But Niec might actually be an American citizen. One of his parents became a citizen while he was a minor in possession of a green card, which would have granted him citizenship automatically, albeit unbeknownst to Niec. “He’s probably a citizen and just doesn’t know it,” said Al-Rahhal, who added that Niec’s attorneys are in the process of obtaining family records that could establish a timeline for his possible naturalization.
That ICE might detain and eventually deport an American citizen is not, however, beyond the bounds of possibility. “It has happened shockingly often,” said Reed. One 2011 study found that as many as 4,000 citizens may have been deported in the previous year alone.
Meanwhile, Niec’s detention comes at a difficult time for an already understaffed hospital group during a taxing season for respiratory illness and influenza. The 404-bed Bronson Methodist is part of a network of hospitals, outpatient centers, clinics, and exercise facilities that together make up the largest health-care provider in southwest Michigan. The group serves the highest percentage of Medicaid patients in the state outside of Detroit. Bronson Healthcare Group also provides a significant amount — nearly $240,000 a day worth — of care that is free or heavily subsidized.
Niec frequently volunteered to take on additional shifts in order to fill staffing vacancies. “He’s always willing to step up when we need help,” said Lisa Shugars, a receptionist at Bronson, who described his absence as “a huge loss” for the hospital. “He’s very compassionate and caring. I am completely taken aback and still can’t believe he’s gone.”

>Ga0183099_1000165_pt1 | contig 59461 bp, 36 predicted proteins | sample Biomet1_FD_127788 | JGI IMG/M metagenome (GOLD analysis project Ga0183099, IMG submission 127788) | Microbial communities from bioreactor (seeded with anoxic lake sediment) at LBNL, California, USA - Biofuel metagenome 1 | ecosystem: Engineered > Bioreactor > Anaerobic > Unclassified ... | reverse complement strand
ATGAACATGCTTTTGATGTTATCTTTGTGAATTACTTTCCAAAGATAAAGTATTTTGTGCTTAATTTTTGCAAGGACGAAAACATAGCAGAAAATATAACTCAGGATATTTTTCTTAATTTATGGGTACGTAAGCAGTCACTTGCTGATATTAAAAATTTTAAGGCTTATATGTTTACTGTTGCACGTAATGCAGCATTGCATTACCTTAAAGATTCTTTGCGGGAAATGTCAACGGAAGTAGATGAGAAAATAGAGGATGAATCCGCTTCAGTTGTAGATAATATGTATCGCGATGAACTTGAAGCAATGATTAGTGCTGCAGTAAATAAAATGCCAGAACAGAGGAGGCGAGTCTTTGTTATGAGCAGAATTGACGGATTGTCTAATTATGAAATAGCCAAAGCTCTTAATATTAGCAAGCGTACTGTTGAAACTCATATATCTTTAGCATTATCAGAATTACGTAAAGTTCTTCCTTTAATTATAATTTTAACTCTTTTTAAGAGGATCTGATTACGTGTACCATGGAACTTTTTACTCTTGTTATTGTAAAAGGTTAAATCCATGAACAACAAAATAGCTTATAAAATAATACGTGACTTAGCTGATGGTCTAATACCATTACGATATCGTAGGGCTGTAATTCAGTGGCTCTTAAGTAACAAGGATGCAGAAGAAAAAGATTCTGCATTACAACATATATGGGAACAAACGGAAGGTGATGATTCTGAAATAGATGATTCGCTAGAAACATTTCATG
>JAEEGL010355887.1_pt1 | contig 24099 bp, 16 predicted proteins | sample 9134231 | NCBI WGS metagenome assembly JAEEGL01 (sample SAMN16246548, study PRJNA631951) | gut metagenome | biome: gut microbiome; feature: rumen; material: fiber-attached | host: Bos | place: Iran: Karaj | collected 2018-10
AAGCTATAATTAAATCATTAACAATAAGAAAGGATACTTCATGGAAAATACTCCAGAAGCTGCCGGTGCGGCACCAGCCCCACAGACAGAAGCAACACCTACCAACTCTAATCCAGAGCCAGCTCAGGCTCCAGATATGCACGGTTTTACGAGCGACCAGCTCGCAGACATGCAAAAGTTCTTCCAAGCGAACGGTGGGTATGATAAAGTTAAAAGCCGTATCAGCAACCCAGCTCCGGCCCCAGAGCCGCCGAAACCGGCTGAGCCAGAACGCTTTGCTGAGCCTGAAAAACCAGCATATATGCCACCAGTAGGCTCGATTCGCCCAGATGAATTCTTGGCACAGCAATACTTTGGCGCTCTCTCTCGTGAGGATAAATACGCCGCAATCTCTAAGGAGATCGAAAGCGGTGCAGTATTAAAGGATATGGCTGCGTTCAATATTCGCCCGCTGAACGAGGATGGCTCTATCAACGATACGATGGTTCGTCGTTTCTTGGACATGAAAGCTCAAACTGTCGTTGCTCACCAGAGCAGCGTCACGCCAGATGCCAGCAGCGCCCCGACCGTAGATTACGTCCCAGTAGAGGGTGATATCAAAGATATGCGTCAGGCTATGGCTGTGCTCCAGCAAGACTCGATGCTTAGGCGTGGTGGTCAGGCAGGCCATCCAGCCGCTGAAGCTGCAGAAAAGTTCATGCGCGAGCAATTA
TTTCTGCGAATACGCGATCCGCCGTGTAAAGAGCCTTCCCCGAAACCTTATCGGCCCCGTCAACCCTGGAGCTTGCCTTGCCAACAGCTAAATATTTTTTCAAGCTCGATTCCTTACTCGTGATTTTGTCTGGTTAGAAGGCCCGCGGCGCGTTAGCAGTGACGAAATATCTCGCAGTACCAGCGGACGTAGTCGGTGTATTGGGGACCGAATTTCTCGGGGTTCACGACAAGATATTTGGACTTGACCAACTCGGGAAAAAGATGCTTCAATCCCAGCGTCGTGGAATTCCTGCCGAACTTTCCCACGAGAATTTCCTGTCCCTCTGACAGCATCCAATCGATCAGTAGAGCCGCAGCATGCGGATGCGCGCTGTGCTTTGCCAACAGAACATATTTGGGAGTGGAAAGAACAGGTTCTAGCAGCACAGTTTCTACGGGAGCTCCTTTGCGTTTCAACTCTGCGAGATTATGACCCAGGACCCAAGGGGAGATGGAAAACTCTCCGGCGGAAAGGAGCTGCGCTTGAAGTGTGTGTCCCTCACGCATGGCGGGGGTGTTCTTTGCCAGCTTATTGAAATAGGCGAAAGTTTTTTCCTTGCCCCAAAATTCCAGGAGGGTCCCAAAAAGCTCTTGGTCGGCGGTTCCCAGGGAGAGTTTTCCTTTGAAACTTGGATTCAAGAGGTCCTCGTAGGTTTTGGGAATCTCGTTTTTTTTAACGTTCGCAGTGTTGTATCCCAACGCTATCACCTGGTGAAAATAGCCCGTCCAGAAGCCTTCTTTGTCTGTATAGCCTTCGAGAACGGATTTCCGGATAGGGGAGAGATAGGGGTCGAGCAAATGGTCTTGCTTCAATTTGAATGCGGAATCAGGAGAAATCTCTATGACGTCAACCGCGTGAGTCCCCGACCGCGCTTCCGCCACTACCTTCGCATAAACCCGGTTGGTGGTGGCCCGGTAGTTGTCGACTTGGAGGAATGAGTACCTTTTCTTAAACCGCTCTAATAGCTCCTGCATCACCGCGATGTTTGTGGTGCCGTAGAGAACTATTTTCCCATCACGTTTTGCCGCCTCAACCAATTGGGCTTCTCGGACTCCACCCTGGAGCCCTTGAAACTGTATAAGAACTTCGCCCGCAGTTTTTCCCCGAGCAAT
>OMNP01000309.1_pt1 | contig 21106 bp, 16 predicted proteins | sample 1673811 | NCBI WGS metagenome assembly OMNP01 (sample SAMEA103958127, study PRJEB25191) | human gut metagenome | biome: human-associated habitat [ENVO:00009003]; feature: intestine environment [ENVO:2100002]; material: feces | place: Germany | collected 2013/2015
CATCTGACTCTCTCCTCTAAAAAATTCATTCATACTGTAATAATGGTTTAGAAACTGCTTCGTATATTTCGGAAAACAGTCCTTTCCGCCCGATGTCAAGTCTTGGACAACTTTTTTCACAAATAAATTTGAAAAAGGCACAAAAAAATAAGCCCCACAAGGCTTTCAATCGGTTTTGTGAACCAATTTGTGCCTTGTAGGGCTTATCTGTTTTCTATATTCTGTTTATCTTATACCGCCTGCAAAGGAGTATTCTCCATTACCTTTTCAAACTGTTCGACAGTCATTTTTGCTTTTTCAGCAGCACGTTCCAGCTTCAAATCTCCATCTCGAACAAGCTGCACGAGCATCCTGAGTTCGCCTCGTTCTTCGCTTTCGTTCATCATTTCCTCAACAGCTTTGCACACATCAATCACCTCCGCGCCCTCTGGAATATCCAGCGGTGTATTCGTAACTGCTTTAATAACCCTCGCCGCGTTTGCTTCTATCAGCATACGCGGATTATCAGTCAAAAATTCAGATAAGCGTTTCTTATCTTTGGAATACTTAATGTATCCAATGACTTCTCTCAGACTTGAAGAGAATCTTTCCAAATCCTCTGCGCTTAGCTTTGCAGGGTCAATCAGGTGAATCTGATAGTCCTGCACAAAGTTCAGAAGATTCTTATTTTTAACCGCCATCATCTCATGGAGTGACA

Before his detention, Niec had recently been promoted within his department and was responsible for the difficult task of coordinating the timetable for the internal medicine staff. “We were already hurting,” said his colleague Rathburn. “The hospital is at capacity. He was one of our lead physicians. He managed our schedule. It’s unreal that he’s in a jail cell instead of helping people at a community hospital.”
Niec’s detention has given rise to an additional source of anxiety for Bronson staff. “I have other partners with green cards and they’re nervous,” said Rathburn. “Within just our group I know of at least four. Knowing Lucasz and knowing this could happen to him, it makes you wonder. Who couldn’t this happen to?”
“Being an immigrant myself, this is really weird,” said Al-Rahhal. “This is really not a high priority for those who are trying to keep the country safe. But if I were not a citizen at this stage I would be very worried.”
Reed, the immigration attorney, said that she expects cases like Niec’s to become more common. She cited a shift from norms observed by the Obama administration to a more fluid sense of priorities for immigration enforcement under President Trump. “We are going to see more deportation cases that surprise people,” she said. “The law hasn’t changed but the people in charge of pressing the accelerator or the brake have changed.”
At present the timeline for Niec’s deportation proceedings are unknown. When he might be eligible for a bond hearing and when his case will come before an immigration judge are unclear.
Despite the unexpectedness of his arrest and uncertainty of his present situation, Niec himself has remained in “good spirits” and taken an interest in the cases of his fellow inmates, according to multiple people who have spoken with him from jail by telephone. “You’d have to know Lucasz,” said Rathburn. “He’s always positive. He never gets angry. He’s just shocked.”